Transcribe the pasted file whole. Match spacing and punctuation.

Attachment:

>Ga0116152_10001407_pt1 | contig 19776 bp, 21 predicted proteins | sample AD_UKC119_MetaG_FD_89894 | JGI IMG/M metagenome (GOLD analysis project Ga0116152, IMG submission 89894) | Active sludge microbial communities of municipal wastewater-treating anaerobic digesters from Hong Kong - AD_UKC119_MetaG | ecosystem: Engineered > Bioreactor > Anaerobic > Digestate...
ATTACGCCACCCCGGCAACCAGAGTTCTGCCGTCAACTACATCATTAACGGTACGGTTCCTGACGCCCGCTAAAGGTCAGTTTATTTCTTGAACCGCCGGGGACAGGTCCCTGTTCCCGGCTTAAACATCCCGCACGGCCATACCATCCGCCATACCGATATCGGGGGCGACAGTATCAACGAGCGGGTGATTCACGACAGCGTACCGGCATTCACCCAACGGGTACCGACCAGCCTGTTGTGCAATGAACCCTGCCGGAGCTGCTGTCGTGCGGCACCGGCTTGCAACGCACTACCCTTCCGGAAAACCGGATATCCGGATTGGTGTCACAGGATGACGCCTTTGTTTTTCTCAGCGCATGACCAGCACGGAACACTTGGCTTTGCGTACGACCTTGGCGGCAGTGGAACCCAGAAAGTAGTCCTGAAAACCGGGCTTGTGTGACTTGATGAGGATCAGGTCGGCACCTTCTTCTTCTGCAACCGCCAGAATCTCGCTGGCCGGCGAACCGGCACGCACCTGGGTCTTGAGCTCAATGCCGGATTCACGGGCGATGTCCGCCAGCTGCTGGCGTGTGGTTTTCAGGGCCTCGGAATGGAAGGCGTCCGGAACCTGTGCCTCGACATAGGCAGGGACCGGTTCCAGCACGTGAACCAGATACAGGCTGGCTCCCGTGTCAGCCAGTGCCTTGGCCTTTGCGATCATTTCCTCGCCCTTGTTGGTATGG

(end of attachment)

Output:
>Ga0116152_10001407_pt1 | contig 19776 bp, 21 predicted proteins | sample AD_UKC119_MetaG_FD_89894 | JGI IMG/M metagenome (GOLD analysis project Ga0116152, IMG submission 89894) | Active sludge microbial communities of municipal wastewater-treating anaerobic digesters from Hong Kong - AD_UKC119_MetaG | ecosystem: Engineered > Bioreactor > Anaerobic > Digestate...
ATTACGCCACCCCGGCAACCAGAGTTCTGCCGTCAACTACATCATTAACGGTACGGTTCCTGACGCCCGCTAAAGGTCAGTTTATTTCTTGAACCGCCGGGGACAGGTCCCTGTTCCCGGCTTAAACATCCCGCACGGCCATACCATCCGCCATACCGATATCGGGGGCGACAGTATCAACGAGCGGGTGATTCACGACAGCGTACCGGCATTCACCCAACGGGTACCGACCAGCCTGTTGTGCAATGAACCCTGCCGGAGCTGCTGTCGTGCGGCACCGGCTTGCAACGCACTACCCTTCCGGAAAACCGGATATCCGGATTGGTGTCACAGGATGACGCCTTTGTTTTTCTCAGCGCATGACCAGCACGGAACACTTGGCTTTGCGTACGACCTTGGCGGCAGTGGAACCCAGAAAGTAGTCCTGAAAACCGGGCTTGTGTGACTTGATGAGGATCAGGTCGGCACCTTCTTCTTCTGCAACCGCCAGAATCTCGCTGGCCGGCGAACCGGCACGCACCTGGGTCTTGAGCTCAATGCCGGATTCACGGGCGATGTCCGCCAGCTGCTGGCGTGTGGTTTTCAGGGCCTCGGAATGGAAGGCGTCCGGAACCTGTGCCTCGACATAGGCAGGGACCGGTTCCAGCACGTGAACCAGATACAGGCTGGCTCCCGTGTCAGCCAGTGCCTTGGCCTTTGCGATCATTTCCTCGCCCTTGTTGGTATGG